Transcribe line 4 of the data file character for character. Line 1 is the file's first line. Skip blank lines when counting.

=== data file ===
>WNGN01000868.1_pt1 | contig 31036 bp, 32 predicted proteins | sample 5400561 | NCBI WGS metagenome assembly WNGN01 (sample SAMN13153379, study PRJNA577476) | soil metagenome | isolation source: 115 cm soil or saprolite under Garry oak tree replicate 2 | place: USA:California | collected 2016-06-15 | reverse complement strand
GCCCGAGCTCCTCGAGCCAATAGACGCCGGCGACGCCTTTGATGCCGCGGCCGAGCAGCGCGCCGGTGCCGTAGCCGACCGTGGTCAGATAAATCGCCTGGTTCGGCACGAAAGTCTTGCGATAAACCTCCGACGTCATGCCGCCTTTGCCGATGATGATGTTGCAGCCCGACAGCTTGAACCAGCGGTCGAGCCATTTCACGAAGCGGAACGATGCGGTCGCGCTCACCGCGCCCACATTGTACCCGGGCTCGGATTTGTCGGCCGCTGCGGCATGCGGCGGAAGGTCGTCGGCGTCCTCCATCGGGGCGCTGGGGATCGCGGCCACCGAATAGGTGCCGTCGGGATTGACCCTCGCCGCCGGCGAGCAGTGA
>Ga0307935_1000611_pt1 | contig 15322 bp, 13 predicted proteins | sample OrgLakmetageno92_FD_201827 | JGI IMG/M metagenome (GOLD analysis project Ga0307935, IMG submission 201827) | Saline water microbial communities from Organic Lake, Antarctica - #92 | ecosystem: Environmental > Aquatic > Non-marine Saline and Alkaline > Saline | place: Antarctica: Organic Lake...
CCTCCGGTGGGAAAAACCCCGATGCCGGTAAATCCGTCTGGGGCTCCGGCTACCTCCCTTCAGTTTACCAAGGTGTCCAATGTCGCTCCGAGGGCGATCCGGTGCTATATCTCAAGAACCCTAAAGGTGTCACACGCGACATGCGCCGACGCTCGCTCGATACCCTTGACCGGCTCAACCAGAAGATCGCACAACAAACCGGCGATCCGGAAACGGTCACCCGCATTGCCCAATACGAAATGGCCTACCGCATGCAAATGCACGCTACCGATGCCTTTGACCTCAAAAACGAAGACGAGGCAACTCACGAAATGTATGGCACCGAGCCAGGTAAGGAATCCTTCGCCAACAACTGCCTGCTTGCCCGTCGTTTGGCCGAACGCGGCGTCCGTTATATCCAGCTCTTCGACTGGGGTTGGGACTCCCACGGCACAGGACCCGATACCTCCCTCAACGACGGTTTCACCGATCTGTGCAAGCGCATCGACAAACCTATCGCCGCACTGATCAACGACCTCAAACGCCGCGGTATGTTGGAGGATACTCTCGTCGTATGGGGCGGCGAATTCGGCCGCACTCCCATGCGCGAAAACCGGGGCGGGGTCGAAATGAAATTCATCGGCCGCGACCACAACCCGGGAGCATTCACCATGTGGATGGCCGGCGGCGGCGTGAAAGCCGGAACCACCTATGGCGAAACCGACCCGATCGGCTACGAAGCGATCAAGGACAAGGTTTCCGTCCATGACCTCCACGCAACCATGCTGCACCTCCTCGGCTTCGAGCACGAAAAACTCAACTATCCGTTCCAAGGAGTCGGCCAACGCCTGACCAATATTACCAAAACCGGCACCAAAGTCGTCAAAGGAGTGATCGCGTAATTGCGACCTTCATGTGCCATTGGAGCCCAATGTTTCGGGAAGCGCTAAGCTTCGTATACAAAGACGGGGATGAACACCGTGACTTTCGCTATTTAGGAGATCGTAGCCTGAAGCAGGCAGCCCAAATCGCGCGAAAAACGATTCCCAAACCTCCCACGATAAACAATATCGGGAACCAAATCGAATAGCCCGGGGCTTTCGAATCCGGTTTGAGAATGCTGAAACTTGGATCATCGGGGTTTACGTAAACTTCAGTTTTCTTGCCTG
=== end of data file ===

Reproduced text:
CCTCCGGTGGGAAAAACCCCGATGCCGGTAAATCCGTCTGGGGCTCCGGCTACCTCCCTTCAGTTTACCAAGGTGTCCAATGTCGCTCCGAGGGCGATCCGGTGCTATATCTCAAGAACCCTAAAGGTGTCACACGCGACATGCGCCGACGCTCGCTCGATACCCTTGACCGGCTCAACCAGAAGATCGCACAACAAACCGGCGATCCGGAAACGGTCACCCGCATTGCCCAATACGAAATGGCCTACCGCATGCAAATGCACGCTACCGATGCCTTTGACCTCAAAAACGAAGACGAGGCAACTCACGAAATGTATGGCACCGAGCCAGGTAAGGAATCCTTCGCCAACAACTGCCTGCTTGCCCGTCGTTTGGCCGAACGCGGCGTCCGTTATATCCAGCTCTTCGACTGGGGTTGGGACTCCCACGGCACAGGACCCGATACCTCCCTCAACGACGGTTTCACCGATCTGTGCAAGCGCATCGACAAACCTATCGCCGCACTGATCAACGACCTCAAACGCCGCGGTATGTTGGAGGATACTCTCGTCGTATGGGGCGGCGAATTCGGCCGCACTCCCATGCGCGAAAACCGGGGCGGGGTCGAAATGAAATTCATCGGCCGCGACCACAACCCGGGAGCATTCACCATGTGGATGGCCGGCGGCGGCGTGAAAGCCGGAACCACCTATGGCGAAACCGACCCGATCGGCTACGAAGCGATCAAGGACAAGGTTTCCGTCCATGACCTCCACGCAACCATGCTGCACCTCCTCGGCTTCGAGCACGAAAAACTCAACTATCCGTTCCAAGGAGTCGGCCAACGCCTGACCAATATTACCAAAACCGGCACCAAAGTCGTCAAAGGAGTGATCGCGTAATTGCGACCTTCATGTGCCATTGGAGCCCAATGTTTCGGGAAGCGCTAAGCTTCGTATACAAAGACGGGGATGAACACCGTGACTTTCGCTATTTAGGAGATCGTAGCCTGAAGCAGGCAGCCCAAATCGCGCGAAAAACGATTCCCAAACCTCCCACGATAAACAATATCGGGAACCAAATCGAATAGCCCGGGGCTTTCGAATCCGGTTTGAGAATGCTGAAACTTGGATCATCGGGGTTTACGTAAACTTCAGTTTTCTTGCCTG